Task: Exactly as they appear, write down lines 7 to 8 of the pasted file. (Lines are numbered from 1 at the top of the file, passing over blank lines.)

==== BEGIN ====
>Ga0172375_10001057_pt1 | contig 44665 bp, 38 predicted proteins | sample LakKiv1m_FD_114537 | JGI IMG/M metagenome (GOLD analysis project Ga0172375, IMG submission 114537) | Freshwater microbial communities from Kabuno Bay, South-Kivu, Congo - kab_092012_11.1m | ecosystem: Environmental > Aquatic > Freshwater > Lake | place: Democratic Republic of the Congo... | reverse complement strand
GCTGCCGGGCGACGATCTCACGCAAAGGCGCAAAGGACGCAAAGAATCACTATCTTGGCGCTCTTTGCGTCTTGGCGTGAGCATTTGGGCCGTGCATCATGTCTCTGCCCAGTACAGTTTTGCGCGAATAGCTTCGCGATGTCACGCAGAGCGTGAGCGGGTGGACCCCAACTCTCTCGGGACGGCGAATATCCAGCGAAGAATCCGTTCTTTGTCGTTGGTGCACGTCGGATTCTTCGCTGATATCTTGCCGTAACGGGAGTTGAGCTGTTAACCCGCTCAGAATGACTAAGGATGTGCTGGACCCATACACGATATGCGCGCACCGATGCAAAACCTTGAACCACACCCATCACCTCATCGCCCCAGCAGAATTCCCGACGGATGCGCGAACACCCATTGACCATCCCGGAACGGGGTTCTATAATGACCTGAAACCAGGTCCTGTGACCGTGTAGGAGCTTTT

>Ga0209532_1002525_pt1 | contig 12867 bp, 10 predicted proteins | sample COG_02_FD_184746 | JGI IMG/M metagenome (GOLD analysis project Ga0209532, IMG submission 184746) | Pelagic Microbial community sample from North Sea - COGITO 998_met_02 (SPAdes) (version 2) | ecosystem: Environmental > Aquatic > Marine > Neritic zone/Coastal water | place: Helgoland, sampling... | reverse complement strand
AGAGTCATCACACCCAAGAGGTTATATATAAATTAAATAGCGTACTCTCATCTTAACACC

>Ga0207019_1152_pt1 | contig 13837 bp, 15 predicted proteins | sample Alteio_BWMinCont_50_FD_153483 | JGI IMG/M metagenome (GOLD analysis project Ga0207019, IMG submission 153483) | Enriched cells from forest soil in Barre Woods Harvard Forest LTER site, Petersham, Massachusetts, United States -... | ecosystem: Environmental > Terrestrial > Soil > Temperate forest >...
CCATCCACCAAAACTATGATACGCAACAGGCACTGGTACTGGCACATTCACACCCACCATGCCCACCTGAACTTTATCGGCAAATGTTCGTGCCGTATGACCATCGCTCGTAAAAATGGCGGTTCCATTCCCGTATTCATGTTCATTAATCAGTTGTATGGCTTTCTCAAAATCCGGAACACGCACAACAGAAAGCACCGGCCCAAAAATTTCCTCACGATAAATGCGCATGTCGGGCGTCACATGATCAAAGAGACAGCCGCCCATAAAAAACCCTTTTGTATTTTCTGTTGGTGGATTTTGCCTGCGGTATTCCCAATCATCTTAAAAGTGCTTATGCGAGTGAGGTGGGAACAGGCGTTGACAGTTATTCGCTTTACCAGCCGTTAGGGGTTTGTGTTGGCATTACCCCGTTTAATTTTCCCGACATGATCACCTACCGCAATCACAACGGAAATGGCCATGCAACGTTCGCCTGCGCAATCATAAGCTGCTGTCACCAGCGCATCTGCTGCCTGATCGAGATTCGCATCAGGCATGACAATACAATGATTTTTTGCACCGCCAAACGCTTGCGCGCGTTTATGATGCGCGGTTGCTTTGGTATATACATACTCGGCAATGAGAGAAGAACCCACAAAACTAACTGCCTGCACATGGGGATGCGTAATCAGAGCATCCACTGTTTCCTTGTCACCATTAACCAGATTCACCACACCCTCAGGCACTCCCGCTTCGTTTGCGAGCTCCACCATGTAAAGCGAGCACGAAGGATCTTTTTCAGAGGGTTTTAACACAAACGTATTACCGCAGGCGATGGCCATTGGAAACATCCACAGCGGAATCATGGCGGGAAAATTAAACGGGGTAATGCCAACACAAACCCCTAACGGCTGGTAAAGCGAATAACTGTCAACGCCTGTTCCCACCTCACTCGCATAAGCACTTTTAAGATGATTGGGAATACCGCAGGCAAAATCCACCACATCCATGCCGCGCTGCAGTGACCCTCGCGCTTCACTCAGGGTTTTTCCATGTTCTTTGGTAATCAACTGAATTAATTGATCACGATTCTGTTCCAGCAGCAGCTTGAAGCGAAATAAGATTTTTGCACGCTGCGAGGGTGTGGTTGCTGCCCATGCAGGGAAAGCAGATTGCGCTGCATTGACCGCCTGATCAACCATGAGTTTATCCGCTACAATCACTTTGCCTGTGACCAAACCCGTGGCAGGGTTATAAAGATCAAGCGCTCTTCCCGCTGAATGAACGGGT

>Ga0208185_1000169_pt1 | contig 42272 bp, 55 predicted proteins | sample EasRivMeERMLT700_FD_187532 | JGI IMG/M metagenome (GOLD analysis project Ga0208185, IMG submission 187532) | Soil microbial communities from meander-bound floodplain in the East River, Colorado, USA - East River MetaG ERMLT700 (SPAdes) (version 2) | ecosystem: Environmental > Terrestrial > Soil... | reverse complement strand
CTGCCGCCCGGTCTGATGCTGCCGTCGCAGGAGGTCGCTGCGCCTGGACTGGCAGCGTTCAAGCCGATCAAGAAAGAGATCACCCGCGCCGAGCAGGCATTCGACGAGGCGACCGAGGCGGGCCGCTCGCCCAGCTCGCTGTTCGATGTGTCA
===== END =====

>Ga0208185_1000169_pt1 | contig 42272 bp, 55 predicted proteins | sample EasRivMeERMLT700_FD_187532 | JGI IMG/M metagenome (GOLD analysis project Ga0208185, IMG submission 187532) | Soil microbial communities from meander-bound floodplain in the East River, Colorado, USA - East River MetaG ERMLT700 (SPAdes) (version 2) | ecosystem: Environmental > Terrestrial > Soil... | reverse complement strand
CTGCCGCCCGGTCTGATGCTGCCGTCGCAGGAGGTCGCTGCGCCTGGACTGGCAGCGTTCAAGCCGATCAAGAAAGAGATCACCCGCGCCGAGCAGGCATTCGACGAGGCGACCGAGGCGGGCCGCTCGCCCAGCTCGCTGTTCGATGTGTCA